Or perhaps the point is that the pictures are realistic. If they look odd, it's because they show something strange: a miracle. Someone is being tortured, but through divine intervention they are supernaturally anaesthetised. God likes martyrs, and spares them pain, lets them die with serene dignity. And it's true that, in some legends, the saint is miraculously delivered and (Rasputin-like) comes back to life, only to be subjected to another worse death.

But none of these is the correct, or at least the official answer, to the screaming question. And Bennett's apparently jokey suggestion of a stiff upper lip is in fact nearest. Martyr means witness. Martyrdom is a public performance. Martyrs bear witness to their faith by undergoing torture and death without protest. These impassive figures actually show incredible endurance. It's like a torture scene in a war film, where the hero is phlegmatic to the bloody end. Though the martyr's obedient witness is not the same as the soldier's "grit", the spectacle is impressive in the same way.

There are some martyr pictures, though, where any explanation seems possible. Dieric Bouts' triptych of The Martyrdom of St Erasmus has one of the most horrible stories. Erasmus was an early Christian bishop, persecuted by the Emperor Diocletian, and finally killed by having his intestines wound out of him on a windlass. That's the episode the painting illustrates. But looking at it, what do you see? A miracle? Amazing fortitude? Squeamishness? Sheer ignorance?

The whole scene - the landscape, the line-up of figures - shows composure. There's no violence in the actions or expressions, no agony or anguish or cruelty. The two patron saints, St Jerome and St Bernard, stand in the wings and look on calmly. The three officials are uninterested, and the headman no more than interested. The executioners turn their spindle as if they had a roast on a spit, the older showing a little vigour, the younger a mild compunction, but without malice or grief.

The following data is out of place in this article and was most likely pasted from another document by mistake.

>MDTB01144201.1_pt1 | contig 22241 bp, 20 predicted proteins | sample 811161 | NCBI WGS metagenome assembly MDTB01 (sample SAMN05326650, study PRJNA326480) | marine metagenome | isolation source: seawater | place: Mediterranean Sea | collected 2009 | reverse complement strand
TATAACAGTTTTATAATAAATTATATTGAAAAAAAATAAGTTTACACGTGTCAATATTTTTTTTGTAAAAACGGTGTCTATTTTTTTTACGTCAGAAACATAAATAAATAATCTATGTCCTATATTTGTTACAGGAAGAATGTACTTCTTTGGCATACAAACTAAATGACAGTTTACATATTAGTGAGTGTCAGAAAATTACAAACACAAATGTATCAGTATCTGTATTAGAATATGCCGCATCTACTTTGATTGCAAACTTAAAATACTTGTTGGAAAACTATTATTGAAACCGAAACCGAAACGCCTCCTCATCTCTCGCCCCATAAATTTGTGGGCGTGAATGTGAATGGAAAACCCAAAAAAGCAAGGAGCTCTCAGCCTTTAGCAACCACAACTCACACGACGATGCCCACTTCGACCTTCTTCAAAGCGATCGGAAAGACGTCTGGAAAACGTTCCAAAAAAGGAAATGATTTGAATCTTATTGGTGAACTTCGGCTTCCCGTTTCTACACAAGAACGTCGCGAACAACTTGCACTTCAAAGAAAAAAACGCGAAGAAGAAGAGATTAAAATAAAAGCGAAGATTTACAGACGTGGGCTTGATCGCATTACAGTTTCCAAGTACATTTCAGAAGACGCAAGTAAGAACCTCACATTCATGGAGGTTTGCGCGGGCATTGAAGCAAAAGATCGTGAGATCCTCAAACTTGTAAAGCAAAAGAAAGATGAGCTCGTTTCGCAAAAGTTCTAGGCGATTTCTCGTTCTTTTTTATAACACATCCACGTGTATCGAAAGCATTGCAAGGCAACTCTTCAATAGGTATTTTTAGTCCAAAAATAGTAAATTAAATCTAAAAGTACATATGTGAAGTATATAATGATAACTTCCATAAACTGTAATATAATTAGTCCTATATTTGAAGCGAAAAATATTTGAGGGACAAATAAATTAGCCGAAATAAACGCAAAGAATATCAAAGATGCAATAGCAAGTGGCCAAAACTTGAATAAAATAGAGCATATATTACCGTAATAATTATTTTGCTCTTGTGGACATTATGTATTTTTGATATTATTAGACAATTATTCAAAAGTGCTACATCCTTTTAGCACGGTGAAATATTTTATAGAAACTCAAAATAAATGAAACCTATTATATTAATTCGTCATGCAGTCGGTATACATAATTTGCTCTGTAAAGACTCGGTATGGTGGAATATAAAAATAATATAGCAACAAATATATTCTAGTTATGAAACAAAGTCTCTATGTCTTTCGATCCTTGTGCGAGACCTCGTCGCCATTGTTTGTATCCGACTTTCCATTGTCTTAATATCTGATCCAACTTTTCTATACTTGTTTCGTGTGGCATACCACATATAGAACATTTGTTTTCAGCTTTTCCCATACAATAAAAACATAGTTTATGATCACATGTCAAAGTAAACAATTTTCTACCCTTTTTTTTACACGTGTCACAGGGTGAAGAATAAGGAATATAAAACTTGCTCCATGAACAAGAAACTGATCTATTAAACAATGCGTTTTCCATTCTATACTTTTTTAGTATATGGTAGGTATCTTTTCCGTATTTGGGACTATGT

The martyr himself is pinioned, but passive. He lies there, stripped to a cloth, his bishop's mitre set on the ground next to him, his face slightly hardened, his body relaxed and unresponding. Even his flesh is without any natural resistance. From a neat opening in his belly, a thin line of innards is extracted bloodlessly and vertically from the horizontal man, with no more strain than drawing a thread through a needle.

Maybe Bouts' idea is a clean, painless and symbolic re-enactment of the dreadful story, a hall of fame version. Still the effect is, in its way, deeply repulsive and frightening. Blood and guts is our standard idea of horror. But to have a body impassively disassembled, even while it's alive, is an android nightmare - a far greater disruption of human nature than being violently hacked up.

There is some evidence that martyrs could perform such feats of transhuman endurance. As their bodies were taken apart before their eyes, and before the watching crowd, they kept going. During the Elizabethan persecution of Catholics, a man was being disembowelled, and he just went on praying, till his executioner cried: "His heart is in my hand - and Christ is in his mouth!"